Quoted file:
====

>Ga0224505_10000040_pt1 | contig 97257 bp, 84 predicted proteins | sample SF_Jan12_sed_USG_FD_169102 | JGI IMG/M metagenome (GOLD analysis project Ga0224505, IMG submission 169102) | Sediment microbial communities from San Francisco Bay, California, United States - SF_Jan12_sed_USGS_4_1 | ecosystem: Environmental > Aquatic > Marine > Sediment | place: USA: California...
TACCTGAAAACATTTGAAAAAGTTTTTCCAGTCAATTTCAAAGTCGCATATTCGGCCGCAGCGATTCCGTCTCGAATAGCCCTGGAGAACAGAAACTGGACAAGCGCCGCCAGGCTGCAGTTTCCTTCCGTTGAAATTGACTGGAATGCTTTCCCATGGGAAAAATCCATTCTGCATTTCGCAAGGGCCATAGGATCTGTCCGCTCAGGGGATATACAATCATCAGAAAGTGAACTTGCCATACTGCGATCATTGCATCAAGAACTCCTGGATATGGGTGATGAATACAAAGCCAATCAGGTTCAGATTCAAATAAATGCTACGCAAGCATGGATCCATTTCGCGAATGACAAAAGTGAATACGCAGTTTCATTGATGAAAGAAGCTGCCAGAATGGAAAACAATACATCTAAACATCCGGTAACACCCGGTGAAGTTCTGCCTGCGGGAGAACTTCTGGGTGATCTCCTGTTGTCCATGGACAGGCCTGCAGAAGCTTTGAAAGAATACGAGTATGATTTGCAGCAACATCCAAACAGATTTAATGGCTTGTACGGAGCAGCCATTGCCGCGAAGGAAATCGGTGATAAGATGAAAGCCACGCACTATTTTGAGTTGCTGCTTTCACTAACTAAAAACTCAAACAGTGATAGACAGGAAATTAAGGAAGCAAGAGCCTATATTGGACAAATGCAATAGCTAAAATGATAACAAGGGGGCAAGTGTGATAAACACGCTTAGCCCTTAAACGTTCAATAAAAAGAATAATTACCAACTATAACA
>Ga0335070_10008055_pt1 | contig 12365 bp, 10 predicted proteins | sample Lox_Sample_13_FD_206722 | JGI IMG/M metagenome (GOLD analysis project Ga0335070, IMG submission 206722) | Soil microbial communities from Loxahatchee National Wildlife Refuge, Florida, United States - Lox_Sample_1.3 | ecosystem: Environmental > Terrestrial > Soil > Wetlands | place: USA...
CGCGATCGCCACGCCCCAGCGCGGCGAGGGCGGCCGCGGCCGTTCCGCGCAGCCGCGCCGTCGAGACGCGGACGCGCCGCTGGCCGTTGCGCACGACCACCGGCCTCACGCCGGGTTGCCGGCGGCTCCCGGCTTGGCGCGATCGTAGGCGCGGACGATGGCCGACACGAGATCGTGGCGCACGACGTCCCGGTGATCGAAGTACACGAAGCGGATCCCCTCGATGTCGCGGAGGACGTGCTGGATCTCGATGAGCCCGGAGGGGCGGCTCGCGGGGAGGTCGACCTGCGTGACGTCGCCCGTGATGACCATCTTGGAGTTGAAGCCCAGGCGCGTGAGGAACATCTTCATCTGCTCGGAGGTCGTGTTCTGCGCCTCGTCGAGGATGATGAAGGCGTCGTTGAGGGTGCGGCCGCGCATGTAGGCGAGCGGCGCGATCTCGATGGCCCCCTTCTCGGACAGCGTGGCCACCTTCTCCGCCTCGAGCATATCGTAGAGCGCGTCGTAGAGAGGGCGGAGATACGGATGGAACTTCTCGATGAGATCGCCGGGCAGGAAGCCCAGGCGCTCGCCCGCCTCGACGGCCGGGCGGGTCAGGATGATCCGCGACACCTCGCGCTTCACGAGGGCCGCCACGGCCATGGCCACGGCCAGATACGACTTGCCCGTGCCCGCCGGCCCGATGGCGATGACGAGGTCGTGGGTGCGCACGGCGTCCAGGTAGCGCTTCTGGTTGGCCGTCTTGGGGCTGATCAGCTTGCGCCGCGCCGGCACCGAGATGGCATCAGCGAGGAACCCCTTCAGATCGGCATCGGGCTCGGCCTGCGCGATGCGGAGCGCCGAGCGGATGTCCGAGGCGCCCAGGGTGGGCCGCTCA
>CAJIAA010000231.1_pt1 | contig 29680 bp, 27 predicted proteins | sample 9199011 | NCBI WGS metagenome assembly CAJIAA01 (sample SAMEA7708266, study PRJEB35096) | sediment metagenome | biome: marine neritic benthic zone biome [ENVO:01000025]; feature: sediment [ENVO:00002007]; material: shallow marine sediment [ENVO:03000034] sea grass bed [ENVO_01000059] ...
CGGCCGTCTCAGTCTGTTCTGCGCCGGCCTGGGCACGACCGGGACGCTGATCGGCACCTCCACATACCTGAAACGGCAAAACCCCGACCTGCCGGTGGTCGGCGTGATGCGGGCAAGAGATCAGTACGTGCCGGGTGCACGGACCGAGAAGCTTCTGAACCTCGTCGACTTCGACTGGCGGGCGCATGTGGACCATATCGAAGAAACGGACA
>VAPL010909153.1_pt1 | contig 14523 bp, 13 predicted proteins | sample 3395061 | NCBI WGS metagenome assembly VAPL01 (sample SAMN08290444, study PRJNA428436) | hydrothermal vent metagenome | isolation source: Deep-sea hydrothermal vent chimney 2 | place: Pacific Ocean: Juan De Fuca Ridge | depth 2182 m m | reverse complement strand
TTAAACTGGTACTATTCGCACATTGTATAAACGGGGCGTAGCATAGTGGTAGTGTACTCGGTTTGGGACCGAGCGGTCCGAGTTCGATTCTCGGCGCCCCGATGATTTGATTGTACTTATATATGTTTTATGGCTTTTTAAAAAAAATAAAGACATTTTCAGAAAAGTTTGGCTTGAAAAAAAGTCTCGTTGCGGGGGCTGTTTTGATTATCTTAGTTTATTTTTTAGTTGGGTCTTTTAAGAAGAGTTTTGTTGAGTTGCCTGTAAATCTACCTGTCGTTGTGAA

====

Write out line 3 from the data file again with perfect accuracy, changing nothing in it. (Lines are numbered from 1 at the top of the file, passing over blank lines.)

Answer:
>Ga0335070_10008055_pt1 | contig 12365 bp, 10 predicted proteins | sample Lox_Sample_13_FD_206722 | JGI IMG/M metagenome (GOLD analysis project Ga0335070, IMG submission 206722) | Soil microbial communities from Loxahatchee National Wildlife Refuge, Florida, United States - Lox_Sample_1.3 | ecosystem: Environmental > Terrestrial > Soil > Wetlands | place: USA...